All Saints Day

All Saints — that means the roughly 10000 men and women who’ve been canonized over the centuries.

I’ve picked a few to celebrate All Saints Day, November 1.

Saints Christopher, Eustace, and Erasmus (Three Helper Saints) Artist: Tilman Riemenschneider (German, 1460–1531) Date: ca. 1500–1505 Geography: Made in Würzburg, Germany Culture: German Medium: Limewood Credit Line: The Cloisters Collection, 1961

St. Christopher (left) — patron saint of travelers and of children. Legend has it that he was carrying an unknown child across a river when the child became heavier and heavier. Long story short, it was the Christ Child. His feast day is July 25, though he’s no longer recognized by the Catholic Church. I’ll bet you or someone you know had a St. Christopher medal or statue for safe travels. I wonder how many tossed the icon when we found out he wasn’t “real.” hmm.

St. Eustace (center)He was second abbot of the Irish monastery of Luxeuil in France. With his disciples did much to spread the Gospel over Central and Southern Europe.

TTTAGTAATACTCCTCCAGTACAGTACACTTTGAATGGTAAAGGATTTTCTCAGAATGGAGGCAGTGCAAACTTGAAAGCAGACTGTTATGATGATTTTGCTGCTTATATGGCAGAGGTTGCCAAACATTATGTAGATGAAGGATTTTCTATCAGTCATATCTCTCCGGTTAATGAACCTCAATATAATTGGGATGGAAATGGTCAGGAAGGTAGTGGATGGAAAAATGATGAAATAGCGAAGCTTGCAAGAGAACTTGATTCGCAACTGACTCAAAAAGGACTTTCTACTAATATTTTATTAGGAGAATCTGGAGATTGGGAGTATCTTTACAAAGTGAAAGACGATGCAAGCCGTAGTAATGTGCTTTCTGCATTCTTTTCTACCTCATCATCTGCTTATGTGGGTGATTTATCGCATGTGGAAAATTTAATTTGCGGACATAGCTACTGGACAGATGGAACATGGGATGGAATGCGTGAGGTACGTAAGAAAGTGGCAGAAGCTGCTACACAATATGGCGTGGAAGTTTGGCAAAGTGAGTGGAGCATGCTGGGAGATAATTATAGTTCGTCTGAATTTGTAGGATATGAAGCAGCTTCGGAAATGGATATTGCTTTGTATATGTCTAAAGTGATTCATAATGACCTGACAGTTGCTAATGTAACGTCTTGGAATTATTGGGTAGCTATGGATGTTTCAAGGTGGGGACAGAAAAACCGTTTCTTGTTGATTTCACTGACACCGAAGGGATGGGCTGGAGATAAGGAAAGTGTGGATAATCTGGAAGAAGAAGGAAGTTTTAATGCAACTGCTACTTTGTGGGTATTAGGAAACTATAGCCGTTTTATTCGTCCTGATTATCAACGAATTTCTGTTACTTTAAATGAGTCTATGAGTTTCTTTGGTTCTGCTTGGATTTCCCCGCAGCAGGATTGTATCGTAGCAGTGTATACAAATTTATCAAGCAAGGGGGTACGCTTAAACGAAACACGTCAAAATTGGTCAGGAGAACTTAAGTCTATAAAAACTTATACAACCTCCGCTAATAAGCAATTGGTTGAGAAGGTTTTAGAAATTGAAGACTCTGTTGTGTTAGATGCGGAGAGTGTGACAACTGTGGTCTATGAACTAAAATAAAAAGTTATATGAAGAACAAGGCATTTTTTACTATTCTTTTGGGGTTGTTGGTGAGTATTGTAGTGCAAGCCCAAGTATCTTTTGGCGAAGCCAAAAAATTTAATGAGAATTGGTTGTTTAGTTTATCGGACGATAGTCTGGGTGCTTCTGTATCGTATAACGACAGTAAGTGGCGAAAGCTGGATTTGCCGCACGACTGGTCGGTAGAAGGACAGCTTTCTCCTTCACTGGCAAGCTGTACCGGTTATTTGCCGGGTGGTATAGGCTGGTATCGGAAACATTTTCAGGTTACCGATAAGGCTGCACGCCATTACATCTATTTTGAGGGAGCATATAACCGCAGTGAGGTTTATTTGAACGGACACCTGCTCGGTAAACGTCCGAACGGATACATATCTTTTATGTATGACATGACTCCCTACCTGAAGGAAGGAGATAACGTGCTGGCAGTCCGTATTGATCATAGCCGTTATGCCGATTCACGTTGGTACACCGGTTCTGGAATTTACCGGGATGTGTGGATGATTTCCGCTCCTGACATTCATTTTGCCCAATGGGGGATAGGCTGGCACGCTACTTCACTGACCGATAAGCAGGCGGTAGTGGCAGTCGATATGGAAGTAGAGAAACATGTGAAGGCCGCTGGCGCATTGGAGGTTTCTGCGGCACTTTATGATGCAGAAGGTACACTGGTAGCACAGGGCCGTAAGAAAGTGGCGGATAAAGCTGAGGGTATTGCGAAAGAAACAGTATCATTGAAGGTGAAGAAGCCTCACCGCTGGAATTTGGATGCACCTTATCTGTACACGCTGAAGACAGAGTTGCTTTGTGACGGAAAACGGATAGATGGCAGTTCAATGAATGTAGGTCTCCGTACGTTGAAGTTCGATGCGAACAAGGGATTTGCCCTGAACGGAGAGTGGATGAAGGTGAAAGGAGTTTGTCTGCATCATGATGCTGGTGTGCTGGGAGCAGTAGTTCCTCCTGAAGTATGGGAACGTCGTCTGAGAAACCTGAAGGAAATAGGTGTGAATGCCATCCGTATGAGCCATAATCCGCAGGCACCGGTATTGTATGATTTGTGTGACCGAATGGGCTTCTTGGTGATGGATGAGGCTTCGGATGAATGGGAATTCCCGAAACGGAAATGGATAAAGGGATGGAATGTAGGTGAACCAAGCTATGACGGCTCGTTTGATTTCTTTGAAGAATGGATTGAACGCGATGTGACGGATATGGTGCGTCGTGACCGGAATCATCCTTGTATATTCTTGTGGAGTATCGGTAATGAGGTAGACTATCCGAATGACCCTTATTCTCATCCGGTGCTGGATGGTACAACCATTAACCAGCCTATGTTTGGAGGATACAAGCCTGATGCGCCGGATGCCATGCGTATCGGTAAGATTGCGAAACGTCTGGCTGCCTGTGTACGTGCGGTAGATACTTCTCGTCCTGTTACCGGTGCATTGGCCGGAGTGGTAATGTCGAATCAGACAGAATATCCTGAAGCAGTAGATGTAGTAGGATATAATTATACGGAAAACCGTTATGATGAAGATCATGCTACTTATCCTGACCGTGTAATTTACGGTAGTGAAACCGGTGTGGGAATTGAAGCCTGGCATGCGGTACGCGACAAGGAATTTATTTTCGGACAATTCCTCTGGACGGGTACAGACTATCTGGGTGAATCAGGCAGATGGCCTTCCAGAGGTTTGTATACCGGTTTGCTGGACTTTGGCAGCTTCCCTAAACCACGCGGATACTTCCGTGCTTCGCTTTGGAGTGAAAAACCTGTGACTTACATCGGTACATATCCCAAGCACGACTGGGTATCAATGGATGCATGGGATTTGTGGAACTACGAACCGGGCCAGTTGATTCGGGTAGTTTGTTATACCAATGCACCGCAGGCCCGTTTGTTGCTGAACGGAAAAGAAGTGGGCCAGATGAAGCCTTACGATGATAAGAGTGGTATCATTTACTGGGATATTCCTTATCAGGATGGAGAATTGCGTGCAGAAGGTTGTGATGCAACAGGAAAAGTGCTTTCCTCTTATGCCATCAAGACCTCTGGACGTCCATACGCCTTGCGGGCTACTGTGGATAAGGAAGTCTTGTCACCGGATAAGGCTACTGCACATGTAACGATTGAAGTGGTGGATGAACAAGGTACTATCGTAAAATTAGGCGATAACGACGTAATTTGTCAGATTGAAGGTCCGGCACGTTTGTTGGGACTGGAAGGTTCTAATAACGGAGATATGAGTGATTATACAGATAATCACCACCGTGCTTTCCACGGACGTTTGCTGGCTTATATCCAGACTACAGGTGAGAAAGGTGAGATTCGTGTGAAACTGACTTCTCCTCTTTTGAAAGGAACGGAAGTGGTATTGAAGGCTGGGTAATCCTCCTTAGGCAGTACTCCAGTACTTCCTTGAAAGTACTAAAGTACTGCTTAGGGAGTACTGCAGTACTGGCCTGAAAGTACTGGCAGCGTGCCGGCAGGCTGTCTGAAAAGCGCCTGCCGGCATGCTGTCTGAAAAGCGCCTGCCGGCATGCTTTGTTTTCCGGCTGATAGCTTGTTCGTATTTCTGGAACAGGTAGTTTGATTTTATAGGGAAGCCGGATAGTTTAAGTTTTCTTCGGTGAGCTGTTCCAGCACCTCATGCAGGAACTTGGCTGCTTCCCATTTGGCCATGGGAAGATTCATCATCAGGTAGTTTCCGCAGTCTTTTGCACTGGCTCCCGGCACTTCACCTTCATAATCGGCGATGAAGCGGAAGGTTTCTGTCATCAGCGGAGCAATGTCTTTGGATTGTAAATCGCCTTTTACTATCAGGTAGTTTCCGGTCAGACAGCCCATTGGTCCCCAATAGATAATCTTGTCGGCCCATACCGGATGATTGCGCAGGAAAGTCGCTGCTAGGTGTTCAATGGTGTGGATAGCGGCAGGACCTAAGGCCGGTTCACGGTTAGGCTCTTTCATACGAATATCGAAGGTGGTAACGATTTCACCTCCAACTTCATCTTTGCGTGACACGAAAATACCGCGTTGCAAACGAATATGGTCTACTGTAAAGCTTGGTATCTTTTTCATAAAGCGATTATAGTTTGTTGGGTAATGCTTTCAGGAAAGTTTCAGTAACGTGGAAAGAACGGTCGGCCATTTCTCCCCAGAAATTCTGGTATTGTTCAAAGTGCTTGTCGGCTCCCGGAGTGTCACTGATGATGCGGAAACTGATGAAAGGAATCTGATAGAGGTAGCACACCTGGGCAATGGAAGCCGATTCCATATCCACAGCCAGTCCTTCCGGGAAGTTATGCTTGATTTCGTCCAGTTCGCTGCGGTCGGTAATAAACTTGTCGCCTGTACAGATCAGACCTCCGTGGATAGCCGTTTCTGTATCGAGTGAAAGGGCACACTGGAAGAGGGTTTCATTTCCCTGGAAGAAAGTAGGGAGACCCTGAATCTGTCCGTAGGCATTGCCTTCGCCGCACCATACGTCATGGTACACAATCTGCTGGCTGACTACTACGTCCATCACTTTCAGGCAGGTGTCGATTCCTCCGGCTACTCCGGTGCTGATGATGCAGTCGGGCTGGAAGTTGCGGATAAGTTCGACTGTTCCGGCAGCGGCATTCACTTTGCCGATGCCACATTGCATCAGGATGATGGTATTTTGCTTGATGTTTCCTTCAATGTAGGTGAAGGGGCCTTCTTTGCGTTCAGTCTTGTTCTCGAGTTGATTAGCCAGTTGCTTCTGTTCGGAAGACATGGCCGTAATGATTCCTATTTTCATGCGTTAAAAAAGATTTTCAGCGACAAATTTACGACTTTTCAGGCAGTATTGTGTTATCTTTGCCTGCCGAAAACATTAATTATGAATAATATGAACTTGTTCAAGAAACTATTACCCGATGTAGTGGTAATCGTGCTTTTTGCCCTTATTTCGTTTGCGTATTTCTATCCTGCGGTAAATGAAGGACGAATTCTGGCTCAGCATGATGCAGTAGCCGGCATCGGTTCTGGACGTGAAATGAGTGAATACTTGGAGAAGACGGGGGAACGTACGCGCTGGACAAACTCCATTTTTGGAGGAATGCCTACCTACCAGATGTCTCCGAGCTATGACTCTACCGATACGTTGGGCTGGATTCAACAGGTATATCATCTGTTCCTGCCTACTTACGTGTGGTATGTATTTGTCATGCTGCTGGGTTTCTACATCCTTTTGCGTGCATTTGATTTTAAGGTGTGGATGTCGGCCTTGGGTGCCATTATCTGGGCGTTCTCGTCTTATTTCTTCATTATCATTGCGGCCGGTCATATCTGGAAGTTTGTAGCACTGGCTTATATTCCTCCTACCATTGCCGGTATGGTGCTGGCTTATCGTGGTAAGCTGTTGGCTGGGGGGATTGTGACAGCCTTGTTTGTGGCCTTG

St. Erasmus (right) — also known as St. Elmo, patron saint of sailors and abdominal pain. Strange combination? Maybe has to do with seasickness.

And two more:

Scenes from the life of Joan of Arc Manufactory: Hartmann et Fils Designer: Designed by Charles Abraham Chasselat (French, Paris 1782–1843 Paris) , Paris Date: 1817 Culture: French, Munster Medium: Cotton Credit Line: Rogers Fund, 191, Metropolitan Museum of Art Collection

St. Joan of Arc — Nicknamed “The Maid of Orléans,” considered a heroine of France for her role during the Lancastrian phase of the Hundred Years’ War, and was canonized as a Roman Catholic saint.

Saint Anthony of Padua Artist: Maso di Banco (Italian, Florence, active 1320–46) Date: ca. 1340 Medium: Tempera on wood, gold ground Credit Line: Maitland F. Griggs Collection, Bequest of Maitland F. Griggs, 1943, Metropolitan Museum of Art Collection

St. Anthony of Padua — born Fernando Martins de Bulhões, was a Portuguese Catholic priest and friar of the Franciscan Order. He was born and raised by a wealthy family in Lisbon, Portugal, and died in Padua, Italy. He is known as the patron saint of lost articles and of the church where I grew up in Revere, Massachusetts (so how could I leave him off this list?).

Who’s your favorite saint?

 

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2 Responses to “All Saints Day”

  1. Liz V. says:

    BBC has an article about the Sicilian mummies, which brought me, via Wikipedia, to Rome’s Capuchin ossary. Admission began in 1851 for one week following All Saints Day. Women and children were not allowed.

  2. Liz V. says:

    Oops. Ossuary.